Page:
In his early lecture courses, Martin Heidegger exhibited an abiding interest in human life. He believed that human life has philosophical import while it is actually being lived; language has philosophical import while it is being spoken. In this book, Scott Campbell traces the development of Heidegger's ideas about factical life through his interest in Greek thought and its concern with Being. He contends that Heidegger's existential concerns about human life and his ontological concerns about the meaning of Being (...)
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  43.  58
    Floyd and Scott, From Page 13.Kathryn P. Scott & Deborah Martin Floyd - 1991 - Inquiry: Critical Thinking Across the Disciplines 8 (4):26-26.
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  44.  28
    The Origins of an Independent Judiciary in New York, 1621–1777: Scott D. Gerber.Scott D. Gerber - 2011 - Social Philosophy and Policy 28 (1):179-201.
    Article III of the U.S. Constitution establishes an independent federal judiciary: federal courts constitute a separate branch of the national government, federal judges enjoy tenure during good behavior, and their salaries cannot be diminished while they hold office. The framers who drafted Article III in 1787 were not working from whole cloth. Rather, they were familiar with the preceding colonial and state practices, including those from New York. This essay provides a case study of New York's judicial history: the Dutch (...)
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  45.  70
    Report From Bill Scott On Polanyi Biography.William T. Scott - 1981 - Tradition and Discovery 8 (2):2-3.
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  46.  50
    Aristotle On Well-Being And Intellectual Contemplation: Dominic Scott.Dominic Scott - 1999 - Supplement to the Proceedings of the Aristotelian Society 73 (1):225-242.
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  47.  37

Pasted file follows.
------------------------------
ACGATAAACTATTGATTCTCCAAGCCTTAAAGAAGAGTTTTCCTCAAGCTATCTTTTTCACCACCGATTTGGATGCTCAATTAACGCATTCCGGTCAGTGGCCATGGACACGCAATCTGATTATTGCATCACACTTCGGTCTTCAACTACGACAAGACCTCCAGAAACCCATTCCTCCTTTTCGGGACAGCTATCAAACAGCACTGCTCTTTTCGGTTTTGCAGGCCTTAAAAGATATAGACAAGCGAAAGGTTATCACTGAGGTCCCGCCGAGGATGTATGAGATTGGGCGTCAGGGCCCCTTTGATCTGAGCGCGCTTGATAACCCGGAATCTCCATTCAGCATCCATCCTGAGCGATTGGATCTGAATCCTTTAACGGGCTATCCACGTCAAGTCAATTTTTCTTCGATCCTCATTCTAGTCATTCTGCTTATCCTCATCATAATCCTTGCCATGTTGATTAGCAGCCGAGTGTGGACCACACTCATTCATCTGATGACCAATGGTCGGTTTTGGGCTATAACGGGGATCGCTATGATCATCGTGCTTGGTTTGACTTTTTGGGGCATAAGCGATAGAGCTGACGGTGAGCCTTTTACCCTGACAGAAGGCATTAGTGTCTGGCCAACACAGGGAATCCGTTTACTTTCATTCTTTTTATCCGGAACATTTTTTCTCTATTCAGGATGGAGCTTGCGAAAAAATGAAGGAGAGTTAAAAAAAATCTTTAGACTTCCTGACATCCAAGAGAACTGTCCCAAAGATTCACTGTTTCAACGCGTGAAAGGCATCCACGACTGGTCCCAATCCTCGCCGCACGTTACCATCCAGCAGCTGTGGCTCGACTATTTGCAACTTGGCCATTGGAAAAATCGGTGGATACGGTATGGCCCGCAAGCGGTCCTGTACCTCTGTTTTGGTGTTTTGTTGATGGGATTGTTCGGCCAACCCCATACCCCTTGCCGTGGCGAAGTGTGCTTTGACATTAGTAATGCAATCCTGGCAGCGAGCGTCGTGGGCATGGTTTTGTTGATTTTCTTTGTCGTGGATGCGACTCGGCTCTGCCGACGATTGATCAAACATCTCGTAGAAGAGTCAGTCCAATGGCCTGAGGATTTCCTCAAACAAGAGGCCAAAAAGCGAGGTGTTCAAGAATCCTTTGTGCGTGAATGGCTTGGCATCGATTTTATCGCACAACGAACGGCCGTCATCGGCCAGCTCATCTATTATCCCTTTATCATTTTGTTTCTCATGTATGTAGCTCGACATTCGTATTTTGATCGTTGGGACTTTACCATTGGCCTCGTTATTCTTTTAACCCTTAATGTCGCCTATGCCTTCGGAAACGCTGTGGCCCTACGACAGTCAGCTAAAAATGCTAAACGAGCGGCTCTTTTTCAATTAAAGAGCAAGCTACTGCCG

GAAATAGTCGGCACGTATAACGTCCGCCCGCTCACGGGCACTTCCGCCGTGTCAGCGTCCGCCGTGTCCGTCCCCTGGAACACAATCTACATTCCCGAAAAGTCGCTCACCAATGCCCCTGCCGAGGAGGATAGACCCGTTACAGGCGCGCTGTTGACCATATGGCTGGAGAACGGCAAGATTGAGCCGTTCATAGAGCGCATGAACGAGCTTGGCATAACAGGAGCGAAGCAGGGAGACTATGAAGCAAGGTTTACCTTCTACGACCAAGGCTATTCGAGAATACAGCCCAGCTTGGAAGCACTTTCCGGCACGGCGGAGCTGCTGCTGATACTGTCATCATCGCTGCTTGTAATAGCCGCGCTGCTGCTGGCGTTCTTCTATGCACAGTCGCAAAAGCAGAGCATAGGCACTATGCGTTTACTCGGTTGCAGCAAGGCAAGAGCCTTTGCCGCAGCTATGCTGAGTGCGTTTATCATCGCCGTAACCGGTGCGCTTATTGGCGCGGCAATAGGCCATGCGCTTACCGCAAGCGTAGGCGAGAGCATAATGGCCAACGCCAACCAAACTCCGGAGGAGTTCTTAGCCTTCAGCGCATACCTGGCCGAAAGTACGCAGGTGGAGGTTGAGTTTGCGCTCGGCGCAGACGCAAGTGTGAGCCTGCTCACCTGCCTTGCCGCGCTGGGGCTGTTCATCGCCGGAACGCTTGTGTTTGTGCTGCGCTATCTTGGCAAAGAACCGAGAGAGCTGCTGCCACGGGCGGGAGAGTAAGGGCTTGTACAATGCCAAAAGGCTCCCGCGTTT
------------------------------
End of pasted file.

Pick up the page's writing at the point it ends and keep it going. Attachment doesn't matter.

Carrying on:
Comment by Charles E. Scott.Charles E. Scott - 1970 - Proceedings of the Hegel Society of America 1:45-49.
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  48.  18
    Niven and Scott : Sixteen Years of Hindsight.P. Anne Scott - 2019 - Nursing Philosophy 20 (3):e12250.
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  49.  8
    Savage Democracy 'and 'Principle of Anarchy'.Abensour Miguel - 2002 - Philosophy and Social Criticism 28 (6):703-726.
    This essay offers only a broad description of a possible comparison between ‘savage democracy’ in the terms of Claude Lefort and the ‘principle of anarchy’ according to Reiner Schurmann. First, I shall try to define savage democracy. Then, in a second move, after having clarified Schurmann's principle of anarchy, I shall outline the terms for a possible confrontation of their respective views. The point here is to show the extent to which the contextualization of democracy with anarchy, considered (...)
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  50.  1
    Biological Individuality: Integrating Scientific, Philosophical, and Historical Perspectives.Scott Lidgard & Lynn K. Nyhart (eds.) - 2017 - Chicago: University of Chicago Press.
    Introduction: working together on individuality / Lynn K. Nyhart and Scott Lidgard -- The work of biological individuality: concepts and contexts / Scott Lidgard and Lynn K. Nyhart -- Cells, colonies, and clones: individuality in the volvocine algae / Matthew D. Herron -- Individuality and the control of life cycles / Beckett Sterner -- Discovering the ties that bind: cell-cell communication and the development of cell sociology / Andrew S. Reynolds -- Alternation of generations and individuality, 1851 / (...)